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*If this is true, the C7 will be the last front-engined Corvette ever produced.
 

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Discussion Starter · #10 · (Edited)
Car and Driver, you are so wrong, IMO in one of your major conclusions, that the new mid-engined C8 will replace and eliminate C7 and all future front-engined Corvettes! Wrong, for SO many reasons...

First and most important, eliminating a $55,000 base Corvette and replacing it with a minimum of a $150,000 base Corvette would lose about 98% of your Corvette historical buyers, as very, very, very few of Corvette's, current annual 35,000 buyers can afford to spend that amount on their next Corvette.

Second, why add 450,000 square to Bowling Green Asembly Plant (increasing its current size by 50%), to produce even 1,500 mid-engined C8's does not make any economic sense. (Let alone that Car and Driver is wildly overestimating the amount of ZORA's to be produced, and many others think such production would be limited to probably about 500 mid-engined units per year.)

A much more reasoned, financially-cost-justifiable future is that a mid-engined C8 is built in the 450,000 square feet vacated in a year or two, when the new paint shop is completed as an addition to the Plant, and that the mid-engine Corvette, called ZR1, ZORA, Manta Ray or whatever, is produced on a second, newly-created assembly line. That new assembly line will be built in the 450,000 square feet of vacated space (remember the Cadillac Allante's separate production line), and that Bowling Green Assembly would then produce, for the 2018 model year, simultaneously, both a $55,000 front engined C7 AND a limited production, combined ZORA/Cadillac super sports car on the second assembly line (for we all remember that twice in the past four months, the next head of Cadillac has talked about an upcoming world class sports car being added to its line down with a few years).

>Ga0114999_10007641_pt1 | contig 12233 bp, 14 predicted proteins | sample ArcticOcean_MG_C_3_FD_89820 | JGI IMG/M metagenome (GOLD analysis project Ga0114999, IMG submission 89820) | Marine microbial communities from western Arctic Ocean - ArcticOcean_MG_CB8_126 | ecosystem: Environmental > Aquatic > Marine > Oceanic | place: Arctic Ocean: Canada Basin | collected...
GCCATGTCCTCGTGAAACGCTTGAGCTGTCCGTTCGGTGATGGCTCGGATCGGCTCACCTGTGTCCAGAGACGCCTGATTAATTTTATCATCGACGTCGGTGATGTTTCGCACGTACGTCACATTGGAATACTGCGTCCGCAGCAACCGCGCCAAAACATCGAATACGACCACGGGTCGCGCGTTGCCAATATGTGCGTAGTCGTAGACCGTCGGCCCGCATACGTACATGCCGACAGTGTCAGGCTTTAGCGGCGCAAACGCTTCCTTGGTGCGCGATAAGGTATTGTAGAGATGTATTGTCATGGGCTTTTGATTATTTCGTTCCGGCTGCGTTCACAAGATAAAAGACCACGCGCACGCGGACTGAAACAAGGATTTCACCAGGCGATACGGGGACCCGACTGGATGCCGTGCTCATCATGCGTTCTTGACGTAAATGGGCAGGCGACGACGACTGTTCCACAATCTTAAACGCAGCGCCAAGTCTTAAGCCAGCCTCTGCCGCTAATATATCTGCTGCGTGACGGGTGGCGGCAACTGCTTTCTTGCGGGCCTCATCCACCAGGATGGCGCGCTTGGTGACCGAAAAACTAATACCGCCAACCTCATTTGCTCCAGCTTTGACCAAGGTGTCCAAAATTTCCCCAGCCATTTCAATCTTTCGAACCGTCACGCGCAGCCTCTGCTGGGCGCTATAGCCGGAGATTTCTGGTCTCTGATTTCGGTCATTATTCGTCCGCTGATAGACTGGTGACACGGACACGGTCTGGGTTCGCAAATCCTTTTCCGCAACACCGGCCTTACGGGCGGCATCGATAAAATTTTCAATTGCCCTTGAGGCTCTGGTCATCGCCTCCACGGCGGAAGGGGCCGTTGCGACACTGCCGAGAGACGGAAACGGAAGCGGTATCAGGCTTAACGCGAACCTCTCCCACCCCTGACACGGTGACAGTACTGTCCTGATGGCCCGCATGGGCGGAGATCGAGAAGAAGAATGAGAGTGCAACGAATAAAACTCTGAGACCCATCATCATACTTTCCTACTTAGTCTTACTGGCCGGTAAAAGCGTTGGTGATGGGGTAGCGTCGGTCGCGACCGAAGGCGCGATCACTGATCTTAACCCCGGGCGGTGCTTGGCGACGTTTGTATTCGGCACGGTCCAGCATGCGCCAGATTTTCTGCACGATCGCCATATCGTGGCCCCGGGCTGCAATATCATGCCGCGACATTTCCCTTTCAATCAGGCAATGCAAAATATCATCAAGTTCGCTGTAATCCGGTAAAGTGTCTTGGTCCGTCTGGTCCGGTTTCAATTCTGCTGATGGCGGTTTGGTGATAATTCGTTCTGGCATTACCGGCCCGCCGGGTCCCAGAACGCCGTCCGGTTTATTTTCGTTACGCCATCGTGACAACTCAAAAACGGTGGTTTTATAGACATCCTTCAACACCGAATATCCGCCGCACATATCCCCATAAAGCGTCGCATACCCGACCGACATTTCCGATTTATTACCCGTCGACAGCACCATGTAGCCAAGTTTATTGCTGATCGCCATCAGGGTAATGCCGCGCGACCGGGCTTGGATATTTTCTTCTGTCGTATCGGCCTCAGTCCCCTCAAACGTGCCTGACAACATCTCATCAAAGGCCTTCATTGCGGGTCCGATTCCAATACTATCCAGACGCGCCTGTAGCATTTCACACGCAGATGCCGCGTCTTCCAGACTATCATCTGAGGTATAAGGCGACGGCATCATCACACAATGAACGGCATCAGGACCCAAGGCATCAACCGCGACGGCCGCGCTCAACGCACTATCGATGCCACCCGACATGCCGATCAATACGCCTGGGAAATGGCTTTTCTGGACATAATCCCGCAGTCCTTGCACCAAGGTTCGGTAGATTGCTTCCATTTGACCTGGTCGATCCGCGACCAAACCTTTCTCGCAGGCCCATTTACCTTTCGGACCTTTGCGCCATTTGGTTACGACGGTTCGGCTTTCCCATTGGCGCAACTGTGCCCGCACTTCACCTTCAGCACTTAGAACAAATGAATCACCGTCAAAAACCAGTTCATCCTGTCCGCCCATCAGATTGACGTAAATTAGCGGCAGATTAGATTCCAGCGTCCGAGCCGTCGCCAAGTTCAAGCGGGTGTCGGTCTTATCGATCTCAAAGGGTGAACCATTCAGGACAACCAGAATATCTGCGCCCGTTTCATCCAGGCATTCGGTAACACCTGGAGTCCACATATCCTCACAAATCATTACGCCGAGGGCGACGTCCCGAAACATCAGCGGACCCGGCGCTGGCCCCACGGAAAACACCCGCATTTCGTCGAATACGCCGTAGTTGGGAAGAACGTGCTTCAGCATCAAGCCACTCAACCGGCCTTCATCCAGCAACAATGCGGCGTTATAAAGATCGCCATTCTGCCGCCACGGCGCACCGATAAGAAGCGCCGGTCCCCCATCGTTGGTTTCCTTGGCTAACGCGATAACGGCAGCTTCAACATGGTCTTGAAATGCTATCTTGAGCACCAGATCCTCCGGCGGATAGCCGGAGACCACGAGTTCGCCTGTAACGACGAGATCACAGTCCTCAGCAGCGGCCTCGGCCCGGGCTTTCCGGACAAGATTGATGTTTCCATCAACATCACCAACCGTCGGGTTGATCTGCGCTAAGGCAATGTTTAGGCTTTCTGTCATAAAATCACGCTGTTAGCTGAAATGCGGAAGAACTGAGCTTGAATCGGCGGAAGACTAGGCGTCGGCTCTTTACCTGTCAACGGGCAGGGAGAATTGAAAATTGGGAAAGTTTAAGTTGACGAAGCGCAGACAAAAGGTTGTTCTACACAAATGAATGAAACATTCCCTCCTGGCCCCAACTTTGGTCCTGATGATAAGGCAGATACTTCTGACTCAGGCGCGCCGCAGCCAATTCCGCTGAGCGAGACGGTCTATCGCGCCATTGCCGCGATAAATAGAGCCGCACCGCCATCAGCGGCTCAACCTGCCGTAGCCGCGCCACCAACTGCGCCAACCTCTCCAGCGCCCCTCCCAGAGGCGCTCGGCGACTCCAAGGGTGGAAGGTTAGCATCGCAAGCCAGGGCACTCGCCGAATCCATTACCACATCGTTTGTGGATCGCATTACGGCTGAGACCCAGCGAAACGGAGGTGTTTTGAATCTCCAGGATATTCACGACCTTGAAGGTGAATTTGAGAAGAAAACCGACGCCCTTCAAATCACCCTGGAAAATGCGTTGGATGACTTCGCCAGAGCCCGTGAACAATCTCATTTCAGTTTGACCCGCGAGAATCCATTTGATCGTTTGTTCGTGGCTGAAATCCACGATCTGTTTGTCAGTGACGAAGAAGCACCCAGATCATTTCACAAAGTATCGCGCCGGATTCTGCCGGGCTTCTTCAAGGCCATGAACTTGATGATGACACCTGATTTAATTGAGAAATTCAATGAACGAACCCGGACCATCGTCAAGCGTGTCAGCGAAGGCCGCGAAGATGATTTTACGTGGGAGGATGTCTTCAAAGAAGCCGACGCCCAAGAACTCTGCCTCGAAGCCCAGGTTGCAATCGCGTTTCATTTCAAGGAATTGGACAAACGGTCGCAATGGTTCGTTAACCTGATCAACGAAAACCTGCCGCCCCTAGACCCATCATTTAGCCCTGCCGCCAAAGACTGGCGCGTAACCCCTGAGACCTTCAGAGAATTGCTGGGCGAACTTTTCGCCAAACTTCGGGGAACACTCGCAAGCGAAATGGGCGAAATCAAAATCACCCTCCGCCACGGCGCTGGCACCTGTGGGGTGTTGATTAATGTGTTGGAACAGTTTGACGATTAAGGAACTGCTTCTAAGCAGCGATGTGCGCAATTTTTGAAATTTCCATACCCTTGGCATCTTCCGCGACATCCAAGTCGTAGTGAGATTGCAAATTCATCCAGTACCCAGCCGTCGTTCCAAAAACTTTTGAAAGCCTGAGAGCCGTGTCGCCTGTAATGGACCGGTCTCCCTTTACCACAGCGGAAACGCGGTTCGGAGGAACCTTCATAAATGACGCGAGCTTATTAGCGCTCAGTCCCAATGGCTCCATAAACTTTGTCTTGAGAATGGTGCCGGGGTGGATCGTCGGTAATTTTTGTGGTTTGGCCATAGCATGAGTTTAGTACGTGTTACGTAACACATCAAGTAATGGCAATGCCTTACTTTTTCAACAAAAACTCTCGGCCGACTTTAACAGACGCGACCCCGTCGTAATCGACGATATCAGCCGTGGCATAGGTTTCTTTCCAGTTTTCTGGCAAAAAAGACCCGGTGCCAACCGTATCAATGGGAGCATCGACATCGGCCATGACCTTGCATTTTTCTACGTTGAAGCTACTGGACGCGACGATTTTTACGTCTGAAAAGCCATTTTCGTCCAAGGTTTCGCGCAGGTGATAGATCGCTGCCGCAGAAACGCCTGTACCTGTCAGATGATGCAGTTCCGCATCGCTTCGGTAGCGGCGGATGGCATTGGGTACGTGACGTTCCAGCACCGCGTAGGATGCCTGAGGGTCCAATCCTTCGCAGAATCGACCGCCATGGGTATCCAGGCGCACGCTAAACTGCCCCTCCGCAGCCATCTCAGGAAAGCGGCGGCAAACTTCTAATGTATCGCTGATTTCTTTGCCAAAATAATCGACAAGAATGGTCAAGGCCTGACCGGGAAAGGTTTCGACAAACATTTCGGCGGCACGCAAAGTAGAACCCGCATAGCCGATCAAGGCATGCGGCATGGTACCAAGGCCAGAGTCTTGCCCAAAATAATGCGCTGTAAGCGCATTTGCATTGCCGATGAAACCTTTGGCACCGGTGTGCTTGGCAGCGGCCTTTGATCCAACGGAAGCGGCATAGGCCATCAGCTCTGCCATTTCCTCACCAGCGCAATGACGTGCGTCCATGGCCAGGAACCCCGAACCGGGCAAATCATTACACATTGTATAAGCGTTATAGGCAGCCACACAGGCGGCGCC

Lastly, Car and Driver is wrong that the mid-engined Corvette replaces the front engined C7, for the total profit being made on 35,000 current/annual C7 sales far exceeds what would be made on even 1,500, $150,000-200,000 mid-engined cars (even if GM's makes a "triple killing" on every mid-engine car), because the key in keeping car costs manageable is to spread parts and systems development costs over as many car units as possible. The development costs of a new mid-engined world class sports car are huge, and thus those costs must be spread as far and wide, over as many units as possible, including some of those development costs for specific parts and system improvement enhancements also being amortized when the next generation front-engined Corvettes arrives in the 2020 model year. For example, the Ford GT is going to start at $400,000 for just 250 units per year. Ford does not have the economies of scale of producing that new car within the confines of a functioning major assembly Plant. Conversely, Corvette will have, by using for instance, the current dashboard/panel sub-assembly (IP) area at the Plant, which is now making 35,000 IP's each year, could easily, and with limited additonal expenditures, make 500 additional IP's for the mid-engined car, albeit with fancier and costlier leather, etc.